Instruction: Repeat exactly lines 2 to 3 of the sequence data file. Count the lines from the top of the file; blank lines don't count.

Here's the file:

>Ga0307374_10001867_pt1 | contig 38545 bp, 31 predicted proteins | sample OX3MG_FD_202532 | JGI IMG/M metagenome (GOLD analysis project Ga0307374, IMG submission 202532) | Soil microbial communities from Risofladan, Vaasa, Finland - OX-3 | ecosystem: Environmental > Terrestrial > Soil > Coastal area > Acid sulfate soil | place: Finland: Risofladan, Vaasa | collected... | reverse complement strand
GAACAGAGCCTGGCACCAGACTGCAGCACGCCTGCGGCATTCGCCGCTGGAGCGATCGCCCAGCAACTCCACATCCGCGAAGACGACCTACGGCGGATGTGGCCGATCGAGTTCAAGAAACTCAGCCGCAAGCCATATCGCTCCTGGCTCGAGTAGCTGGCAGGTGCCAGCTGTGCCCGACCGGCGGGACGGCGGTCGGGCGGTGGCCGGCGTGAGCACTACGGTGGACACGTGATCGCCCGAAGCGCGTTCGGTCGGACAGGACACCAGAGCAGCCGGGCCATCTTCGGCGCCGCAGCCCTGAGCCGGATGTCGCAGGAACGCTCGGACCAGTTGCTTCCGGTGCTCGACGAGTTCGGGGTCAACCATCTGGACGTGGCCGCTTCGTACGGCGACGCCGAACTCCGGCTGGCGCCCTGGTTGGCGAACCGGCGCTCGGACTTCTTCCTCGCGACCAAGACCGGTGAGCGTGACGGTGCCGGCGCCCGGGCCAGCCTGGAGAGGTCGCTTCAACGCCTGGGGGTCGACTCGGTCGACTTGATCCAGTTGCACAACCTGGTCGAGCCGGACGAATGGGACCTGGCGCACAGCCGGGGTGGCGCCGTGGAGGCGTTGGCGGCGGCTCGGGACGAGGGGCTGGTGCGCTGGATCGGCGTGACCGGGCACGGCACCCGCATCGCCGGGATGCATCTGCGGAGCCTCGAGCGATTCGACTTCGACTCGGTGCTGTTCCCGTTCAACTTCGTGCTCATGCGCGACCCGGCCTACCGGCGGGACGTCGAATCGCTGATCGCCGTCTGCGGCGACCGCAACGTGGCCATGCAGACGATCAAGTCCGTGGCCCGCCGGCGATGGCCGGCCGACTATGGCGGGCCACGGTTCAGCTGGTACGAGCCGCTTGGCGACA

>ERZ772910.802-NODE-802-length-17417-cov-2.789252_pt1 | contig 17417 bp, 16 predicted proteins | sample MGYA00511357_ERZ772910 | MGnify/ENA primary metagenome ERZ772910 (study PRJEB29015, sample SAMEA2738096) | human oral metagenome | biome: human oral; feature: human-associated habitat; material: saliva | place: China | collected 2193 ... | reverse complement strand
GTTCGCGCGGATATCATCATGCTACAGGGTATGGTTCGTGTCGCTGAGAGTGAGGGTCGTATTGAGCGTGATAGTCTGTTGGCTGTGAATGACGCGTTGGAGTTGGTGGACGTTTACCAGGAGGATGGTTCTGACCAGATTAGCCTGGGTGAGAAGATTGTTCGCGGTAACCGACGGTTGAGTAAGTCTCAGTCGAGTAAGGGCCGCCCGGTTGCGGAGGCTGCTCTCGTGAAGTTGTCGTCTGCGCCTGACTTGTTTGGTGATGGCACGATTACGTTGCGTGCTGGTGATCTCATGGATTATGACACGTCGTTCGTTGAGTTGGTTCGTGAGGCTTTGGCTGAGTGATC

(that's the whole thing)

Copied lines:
GAACAGAGCCTGGCACCAGACTGCAGCACGCCTGCGGCATTCGCCGCTGGAGCGATCGCCCAGCAACTCCACATCCGCGAAGACGACCTACGGCGGATGTGGCCGATCGAGTTCAAGAAACTCAGCCGCAAGCCATATCGCTCCTGGCTCGAGTAGCTGGCAGGTGCCAGCTGTGCCCGACCGGCGGGACGGCGGTCGGGCGGTGGCCGGCGTGAGCACTACGGTGGACACGTGATCGCCCGAAGCGCGTTCGGTCGGACAGGACACCAGAGCAGCCGGGCCATCTTCGGCGCCGCAGCCCTGAGCCGGATGTCGCAGGAACGCTCGGACCAGTTGCTTCCGGTGCTCGACGAGTTCGGGGTCAACCATCTGGACGTGGCCGCTTCGTACGGCGACGCCGAACTCCGGCTGGCGCCCTGGTTGGCGAACCGGCGCTCGGACTTCTTCCTCGCGACCAAGACCGGTGAGCGTGACGGTGCCGGCGCCCGGGCCAGCCTGGAGAGGTCGCTTCAACGCCTGGGGGTCGACTCGGTCGACTTGATCCAGTTGCACAACCTGGTCGAGCCGGACGAATGGGACCTGGCGCACAGCCGGGGTGGCGCCGTGGAGGCGTTGGCGGCGGCTCGGGACGAGGGGCTGGTGCGCTGGATCGGCGTGACCGGGCACGGCACCCGCATCGCCGGGATGCATCTGCGGAGCCTCGAGCGATTCGACTTCGACTCGGTGCTGTTCCCGTTCAACTTCGTGCTCATGCGCGACCCGGCCTACCGGCGGGACGTCGAATCGCTGATCGCCGTCTGCGGCGACCGCAACGTGGCCATGCAGACGATCAAGTCCGTGGCCCGCCGGCGATGGCCGGCCGACTATGGCGGGCCACGGTTCAGCTGGTACGAGCCGCTTGGCGACA

>ERZ772910.802-NODE-802-length-17417-cov-2.789252_pt1 | contig 17417 bp, 16 predicted proteins | sample MGYA00511357_ERZ772910 | MGnify/ENA primary metagenome ERZ772910 (study PRJEB29015, sample SAMEA2738096) | human oral metagenome | biome: human oral; feature: human-associated habitat; material: saliva | place: China | collected 2193 ... | reverse complement strand